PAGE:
13. On May 7, 2012, on behalf of GCP, Respondent and co-counsel, Cushman, answered Abbey/Land's Second Amended Complaint admitting all the allegations in the complaint and raising no defenses.

         14. GCP and Abbey/Land settled the Flathead County case while both entities were represented by Respondent and Jon E. Cushman ("Cushman"). As part of the settlement, GCP confessed to a $12 million judgment in favor of Abbey/Land and then assigned to Abbey/Land all its rights against various insurers, including James River.

         15. On May 6, 2013, Abbey/Land retained Respondent on a contingent fee contract in the Oregon, Flathead County and Lake County cases.[4]

         16. On March 29, 2012, in the Charter Oak v. IMI Oregon federal court case, the Court stated:

There is no real factual dispute that Glacier worked directly with Abbey/Land in the Flathead County case.... First, Glacier allowed itself to be made a defendant in the Flathead County case for the benefit of Abbey/Land, a related entity.
* * *
Second, and more importantly, Glacier worked directly with Abbey/Land, its attorneys, and it experts to create evidence favorable to Abbey/Land and to increase Abbey/Lands damages, all in a manner that was harmful to Glacier's litigation position ... .In sum, Glacier participated in a joint conference with Abbey/Land's attorney and damages expert to create Abbey/Land's damages claims, then drafted a declaration for Abbey/Land's expert to help substantiate those damage estimates.
Glacier's collusion with Abbey/Land did not end there. Subsequently, Pederson (Abbey/Land's damages expert) received a call from Glacier's coverage counsel John Cushman and Glacier's project manager Nate Steinbeck, asking Pederson to "look at" whether Abbey/Land might also claim damages against Glacier and other Flathead County defendants for increased future electricity costs necessitated by the failure of heat pumps installed at the property ....

Charter Oak v. IMI, 958 F.Supp.2d. at 1204-1205 (D. Or., Mar 29, 2012).

         The Court also noted that GCP put forth no evidence contesting these facts.

         17. James River challenged the confessed judgment and appealed to the Montana Supreme Court. On March 10, 2015, the Montana Supreme Court issued its decision in Abbey/Land, vacating the $12 million judgment in favor of Abbey/Land and holding in pertinent part:[5]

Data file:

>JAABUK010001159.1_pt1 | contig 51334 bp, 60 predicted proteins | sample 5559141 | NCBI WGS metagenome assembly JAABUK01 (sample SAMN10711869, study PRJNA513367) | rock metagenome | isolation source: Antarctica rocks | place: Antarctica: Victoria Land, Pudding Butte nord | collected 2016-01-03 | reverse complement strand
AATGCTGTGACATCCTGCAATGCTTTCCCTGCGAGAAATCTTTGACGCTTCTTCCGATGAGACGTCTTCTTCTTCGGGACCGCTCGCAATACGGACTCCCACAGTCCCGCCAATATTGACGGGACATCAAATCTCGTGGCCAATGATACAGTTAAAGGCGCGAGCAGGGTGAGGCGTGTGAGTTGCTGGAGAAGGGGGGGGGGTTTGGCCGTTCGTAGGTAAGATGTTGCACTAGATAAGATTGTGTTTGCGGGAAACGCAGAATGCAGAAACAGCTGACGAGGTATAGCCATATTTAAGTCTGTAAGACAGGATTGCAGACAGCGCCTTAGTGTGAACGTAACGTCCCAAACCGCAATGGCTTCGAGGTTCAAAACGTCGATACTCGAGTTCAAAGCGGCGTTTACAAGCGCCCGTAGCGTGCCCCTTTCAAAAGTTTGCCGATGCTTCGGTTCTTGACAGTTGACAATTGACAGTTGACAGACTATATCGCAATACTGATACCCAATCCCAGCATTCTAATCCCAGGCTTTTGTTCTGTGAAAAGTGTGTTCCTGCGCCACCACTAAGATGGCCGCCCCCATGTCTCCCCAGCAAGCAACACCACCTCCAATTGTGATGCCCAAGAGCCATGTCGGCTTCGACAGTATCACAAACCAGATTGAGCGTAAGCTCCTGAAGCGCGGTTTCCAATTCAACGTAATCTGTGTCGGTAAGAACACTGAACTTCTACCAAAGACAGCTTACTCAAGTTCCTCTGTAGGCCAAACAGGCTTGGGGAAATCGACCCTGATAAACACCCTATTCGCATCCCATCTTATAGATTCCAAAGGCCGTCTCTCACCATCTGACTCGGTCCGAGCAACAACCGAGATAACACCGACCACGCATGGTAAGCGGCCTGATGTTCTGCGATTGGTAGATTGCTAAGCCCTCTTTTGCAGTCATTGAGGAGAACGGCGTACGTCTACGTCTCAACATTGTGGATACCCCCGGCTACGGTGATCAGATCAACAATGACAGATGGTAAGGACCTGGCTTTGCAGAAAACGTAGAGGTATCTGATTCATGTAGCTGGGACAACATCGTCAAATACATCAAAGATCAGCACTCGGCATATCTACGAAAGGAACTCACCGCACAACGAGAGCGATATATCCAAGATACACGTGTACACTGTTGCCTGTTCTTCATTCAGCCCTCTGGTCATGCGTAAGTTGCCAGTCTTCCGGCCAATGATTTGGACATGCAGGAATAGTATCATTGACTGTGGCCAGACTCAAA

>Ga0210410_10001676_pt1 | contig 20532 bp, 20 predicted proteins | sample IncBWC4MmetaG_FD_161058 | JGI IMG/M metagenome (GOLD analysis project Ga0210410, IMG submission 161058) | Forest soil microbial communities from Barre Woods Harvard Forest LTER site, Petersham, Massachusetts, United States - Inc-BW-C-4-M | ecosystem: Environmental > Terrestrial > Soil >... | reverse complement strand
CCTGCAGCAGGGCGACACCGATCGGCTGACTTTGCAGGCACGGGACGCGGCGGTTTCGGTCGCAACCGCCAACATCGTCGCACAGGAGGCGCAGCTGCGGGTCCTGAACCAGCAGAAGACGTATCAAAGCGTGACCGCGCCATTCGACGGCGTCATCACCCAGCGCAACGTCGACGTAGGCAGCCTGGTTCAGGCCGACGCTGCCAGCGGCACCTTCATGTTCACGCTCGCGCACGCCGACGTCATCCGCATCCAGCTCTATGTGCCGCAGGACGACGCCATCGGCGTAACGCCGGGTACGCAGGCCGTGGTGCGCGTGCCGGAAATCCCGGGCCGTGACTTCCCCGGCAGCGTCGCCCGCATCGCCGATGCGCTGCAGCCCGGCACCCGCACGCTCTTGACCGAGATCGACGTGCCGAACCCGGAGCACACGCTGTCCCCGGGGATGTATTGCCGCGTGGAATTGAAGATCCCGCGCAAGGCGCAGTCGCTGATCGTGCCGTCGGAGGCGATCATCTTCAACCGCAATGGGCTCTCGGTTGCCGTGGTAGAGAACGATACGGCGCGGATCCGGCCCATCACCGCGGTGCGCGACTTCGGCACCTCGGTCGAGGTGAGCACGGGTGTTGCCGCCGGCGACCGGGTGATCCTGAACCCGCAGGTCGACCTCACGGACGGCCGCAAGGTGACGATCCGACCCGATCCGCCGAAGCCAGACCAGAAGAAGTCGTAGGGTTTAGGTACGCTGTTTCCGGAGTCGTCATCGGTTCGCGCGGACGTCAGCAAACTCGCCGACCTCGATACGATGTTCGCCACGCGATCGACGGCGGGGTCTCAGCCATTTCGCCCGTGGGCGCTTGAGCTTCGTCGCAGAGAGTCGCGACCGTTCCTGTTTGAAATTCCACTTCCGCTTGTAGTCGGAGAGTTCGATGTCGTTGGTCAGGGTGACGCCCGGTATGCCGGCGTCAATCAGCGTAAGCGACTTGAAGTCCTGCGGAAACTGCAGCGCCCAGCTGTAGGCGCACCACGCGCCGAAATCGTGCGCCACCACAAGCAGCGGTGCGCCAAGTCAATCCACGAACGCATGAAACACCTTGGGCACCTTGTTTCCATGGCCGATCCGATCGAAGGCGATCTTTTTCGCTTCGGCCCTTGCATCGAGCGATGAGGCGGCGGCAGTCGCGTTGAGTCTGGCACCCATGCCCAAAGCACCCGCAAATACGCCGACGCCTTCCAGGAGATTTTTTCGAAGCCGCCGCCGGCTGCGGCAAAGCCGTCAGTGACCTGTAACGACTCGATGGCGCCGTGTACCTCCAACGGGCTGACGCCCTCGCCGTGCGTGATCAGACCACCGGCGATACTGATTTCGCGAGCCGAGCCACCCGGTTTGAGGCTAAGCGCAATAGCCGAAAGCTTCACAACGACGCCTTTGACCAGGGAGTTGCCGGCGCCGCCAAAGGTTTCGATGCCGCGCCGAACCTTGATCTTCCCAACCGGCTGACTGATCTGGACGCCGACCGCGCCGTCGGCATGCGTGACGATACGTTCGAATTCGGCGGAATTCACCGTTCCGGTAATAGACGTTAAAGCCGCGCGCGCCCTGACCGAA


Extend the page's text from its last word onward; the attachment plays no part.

We reverse the District Court's judgment dated March 17, 2014, in favor of Abbey/Land LLC and against Glacier Construction Partners, LLC, in the amount of $12 million. We remand and direct the District Court to enter an order allowing James River Insurance Company to intervene in order to raise the issue of the reasonableness of the confessed judgment and whether it was the product of collusion. The District Court may set the reasonable parameters of the proceeding to determine these issues, and may determine whether there should be discovery and to what extent.

         18. On March 1, 2017, in the Flathead County case, Judge Amy Eddy issued an Order granting James River Insurance Company's Combined Motions to Revoke Pro Hac Vice Admission of Jon E. Cushman and Disqualify Counsel (Respondent) and Motion for Injunction Prohibiting Continued Representation.

         This oral Order was followed by a written Order dated April 12, 2017.[6] In disqualifying Respondent, the Court entered the following findings:

On May 2, 2013, Abbey/Land and GCP entered into a Settlement Agreement, Assignment of Rights, Mutual Release, and Covenant Not to Execute in this matter. The Settlement Agreement was executed by Robert Jenkins, Vice President of Abbey/Land, and Don Abbey, on behalf of GCP. The Settlement Agreement provided that upon execution of it and related documents, including a Waiver of Conflict of Interest, Abbey/Land would have full access to all lawyers previously retained by GCP, with GCP waiving all privileges as to communications with them. (Doc. 439, Ex.). This allowed the GCP attorneys (Best and Cushman) to go to work for Abbey /Land.

         On May 3, 2013, Best executed a Notice of Appearance on behalf of Abbey/Land ...